Exec Pay Study Top Companies Emphasize Stock Options Flexibility

Exec Pay Study: Top Companies Emphasize Stock Options, Flexibility

A new study finds that high-performing companies' executive pay programs differ from others in the S&P 1500 in several key ways, including putting more emphasis on stock options and targeting pay levels at median market rates.

A new Towers Watson study finds that high-performing companies' executive pay programs differ from others in the S&P 1500 in three key ways:


● They put more emphasis on stock options.

● They target pay levels at median market rates.

● They steer clear of the "one size fits all" tendency and evolve as the company grows and matures.

"We found that many high performers differentiate their pay programs in ways that many observers, including proxy advisory firms, would view unfavorably," says TW executive pay consultant Todd Lippincott, one of the authors of the study.

The emphasis on stock options was one of the more suprising findings, Lippincott notes.

"Stock options are often singled out as a symbol of short-term management thinking," he says. "It's interesting that companies that sustained performance over time have embraced them. The prominence of stock options among this group, with their stronger share price performance, also explains why they are able to deliver higher actual versus target compensation than the market."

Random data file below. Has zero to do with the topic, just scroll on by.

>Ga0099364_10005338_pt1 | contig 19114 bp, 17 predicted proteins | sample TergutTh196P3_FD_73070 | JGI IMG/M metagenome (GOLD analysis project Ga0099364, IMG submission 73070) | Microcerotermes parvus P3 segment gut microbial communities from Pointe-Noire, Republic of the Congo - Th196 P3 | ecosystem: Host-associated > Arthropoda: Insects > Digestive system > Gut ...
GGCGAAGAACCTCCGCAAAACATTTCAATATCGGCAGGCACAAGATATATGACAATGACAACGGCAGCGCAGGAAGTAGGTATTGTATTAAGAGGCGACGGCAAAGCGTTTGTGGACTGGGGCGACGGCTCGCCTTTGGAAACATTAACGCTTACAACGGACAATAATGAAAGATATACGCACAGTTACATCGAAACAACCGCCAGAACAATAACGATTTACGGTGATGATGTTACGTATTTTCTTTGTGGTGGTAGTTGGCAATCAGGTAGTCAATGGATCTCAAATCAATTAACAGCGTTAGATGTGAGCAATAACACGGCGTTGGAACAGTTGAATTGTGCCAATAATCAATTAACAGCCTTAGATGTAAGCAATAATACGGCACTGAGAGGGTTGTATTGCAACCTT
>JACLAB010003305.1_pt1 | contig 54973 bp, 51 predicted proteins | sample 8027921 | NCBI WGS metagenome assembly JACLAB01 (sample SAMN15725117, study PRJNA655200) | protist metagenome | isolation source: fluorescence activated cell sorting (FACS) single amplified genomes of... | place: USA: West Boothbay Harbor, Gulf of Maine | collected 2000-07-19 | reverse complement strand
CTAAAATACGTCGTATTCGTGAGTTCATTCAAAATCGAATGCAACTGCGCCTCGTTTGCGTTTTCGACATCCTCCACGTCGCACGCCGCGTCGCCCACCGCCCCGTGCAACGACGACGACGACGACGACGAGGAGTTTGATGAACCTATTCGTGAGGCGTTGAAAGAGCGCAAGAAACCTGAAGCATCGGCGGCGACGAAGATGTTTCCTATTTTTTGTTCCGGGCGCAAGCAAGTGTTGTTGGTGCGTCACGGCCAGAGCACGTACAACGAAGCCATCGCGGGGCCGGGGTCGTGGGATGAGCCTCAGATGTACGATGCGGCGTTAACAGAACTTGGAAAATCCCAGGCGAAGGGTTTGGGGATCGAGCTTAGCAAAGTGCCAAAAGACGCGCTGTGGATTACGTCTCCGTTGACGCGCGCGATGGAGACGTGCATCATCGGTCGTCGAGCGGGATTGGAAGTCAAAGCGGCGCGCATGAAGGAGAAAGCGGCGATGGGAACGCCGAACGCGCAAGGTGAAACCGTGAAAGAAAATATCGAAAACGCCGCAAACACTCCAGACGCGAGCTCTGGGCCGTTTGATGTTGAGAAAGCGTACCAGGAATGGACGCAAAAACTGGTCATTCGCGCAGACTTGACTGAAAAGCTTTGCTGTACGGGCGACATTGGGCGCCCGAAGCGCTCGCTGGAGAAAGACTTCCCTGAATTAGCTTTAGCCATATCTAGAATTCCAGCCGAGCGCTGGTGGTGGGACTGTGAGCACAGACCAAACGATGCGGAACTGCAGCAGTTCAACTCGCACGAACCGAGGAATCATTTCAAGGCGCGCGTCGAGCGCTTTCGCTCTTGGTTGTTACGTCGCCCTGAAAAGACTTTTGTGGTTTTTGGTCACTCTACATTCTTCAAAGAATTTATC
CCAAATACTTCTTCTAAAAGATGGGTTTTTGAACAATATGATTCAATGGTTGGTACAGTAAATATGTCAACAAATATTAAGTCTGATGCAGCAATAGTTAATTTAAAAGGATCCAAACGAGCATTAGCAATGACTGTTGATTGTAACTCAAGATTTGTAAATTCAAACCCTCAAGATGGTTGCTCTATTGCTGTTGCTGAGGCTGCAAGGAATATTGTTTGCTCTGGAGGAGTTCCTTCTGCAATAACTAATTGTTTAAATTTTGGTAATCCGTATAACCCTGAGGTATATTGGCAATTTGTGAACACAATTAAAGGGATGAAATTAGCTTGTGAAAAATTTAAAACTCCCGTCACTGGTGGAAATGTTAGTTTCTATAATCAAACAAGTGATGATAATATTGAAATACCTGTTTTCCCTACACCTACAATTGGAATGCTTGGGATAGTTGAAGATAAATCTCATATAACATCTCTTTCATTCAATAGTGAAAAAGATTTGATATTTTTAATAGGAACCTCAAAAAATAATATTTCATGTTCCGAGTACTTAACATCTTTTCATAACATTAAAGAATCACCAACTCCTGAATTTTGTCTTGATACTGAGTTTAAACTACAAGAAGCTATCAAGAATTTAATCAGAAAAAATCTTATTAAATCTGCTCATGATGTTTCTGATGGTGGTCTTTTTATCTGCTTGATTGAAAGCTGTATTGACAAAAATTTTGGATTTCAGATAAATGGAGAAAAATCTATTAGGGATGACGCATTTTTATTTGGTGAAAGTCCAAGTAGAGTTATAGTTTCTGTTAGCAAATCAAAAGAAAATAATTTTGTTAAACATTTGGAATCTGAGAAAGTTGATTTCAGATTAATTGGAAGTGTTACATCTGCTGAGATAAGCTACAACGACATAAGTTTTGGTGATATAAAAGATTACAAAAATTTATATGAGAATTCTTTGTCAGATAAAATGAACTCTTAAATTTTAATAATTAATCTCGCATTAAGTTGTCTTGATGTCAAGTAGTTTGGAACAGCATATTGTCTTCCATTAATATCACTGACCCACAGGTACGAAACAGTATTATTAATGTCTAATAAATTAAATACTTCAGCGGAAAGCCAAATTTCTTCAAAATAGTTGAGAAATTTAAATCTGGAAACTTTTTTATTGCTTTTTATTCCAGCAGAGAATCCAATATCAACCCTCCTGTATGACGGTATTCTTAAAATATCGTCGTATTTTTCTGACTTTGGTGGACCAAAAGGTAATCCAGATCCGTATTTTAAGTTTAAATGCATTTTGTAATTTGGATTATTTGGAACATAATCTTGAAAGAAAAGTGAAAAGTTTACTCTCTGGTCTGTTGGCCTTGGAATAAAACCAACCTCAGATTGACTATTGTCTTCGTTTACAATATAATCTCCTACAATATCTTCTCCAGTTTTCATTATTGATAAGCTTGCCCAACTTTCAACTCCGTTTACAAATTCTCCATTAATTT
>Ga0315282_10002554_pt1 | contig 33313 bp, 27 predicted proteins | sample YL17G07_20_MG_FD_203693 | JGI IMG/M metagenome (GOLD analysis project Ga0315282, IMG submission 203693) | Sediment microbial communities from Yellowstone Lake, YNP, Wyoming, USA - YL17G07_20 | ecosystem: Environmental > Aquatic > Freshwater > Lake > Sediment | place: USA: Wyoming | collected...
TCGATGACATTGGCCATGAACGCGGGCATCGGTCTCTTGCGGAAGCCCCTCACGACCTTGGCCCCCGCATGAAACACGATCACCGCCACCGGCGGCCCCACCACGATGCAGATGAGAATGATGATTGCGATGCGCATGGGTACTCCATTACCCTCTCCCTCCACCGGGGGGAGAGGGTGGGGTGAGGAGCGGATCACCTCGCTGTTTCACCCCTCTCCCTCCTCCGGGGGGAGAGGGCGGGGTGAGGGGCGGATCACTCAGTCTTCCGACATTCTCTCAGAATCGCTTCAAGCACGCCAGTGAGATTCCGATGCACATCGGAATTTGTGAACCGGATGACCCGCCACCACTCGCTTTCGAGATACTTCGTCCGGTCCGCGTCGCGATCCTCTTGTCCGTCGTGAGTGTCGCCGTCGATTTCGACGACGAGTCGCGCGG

Building In Flexibility

Towers Watson's study highlights the advantages of taking into account the company’s development stage when designing an executive pay program.

As an example, the study finds that early in their life cycle, high-performing companies use fewer annual incentive plan metrics—often just one or two such metrics—and then add more as they grow.

Likewise, early-life-cycle high-performers use fewer long-term incentives—often just one—and add more LTIs as they grow.

The findings "reinforce the importance of considering company size when assessing the appropriateness of pay programs," Lippincott says.

Moreover, he says, the findings suggest high-performing companies with annual revenue in the $500 million to $2 billion range are more likely than their similarly sized competitors to retain the less complex incentive practices associated with smaller start-ups and early-stage companies.

"In short, they keep it simple and focus on a few key goals,” said Lippincott.

The study—which analyzes the executive pay programs at the 50 companies with the most sustained and consistent outperformance in total shareholder return versus the S&P 1500 over the past 15 years—identified two other executive pay practices that high-performing companies use: a stronger long-term pay orientation; and the use of return metrics such as return on invested capital and return on equity when long-term performance plans are used.

Read the full Towers Watson Executive Compensation Bulletin.


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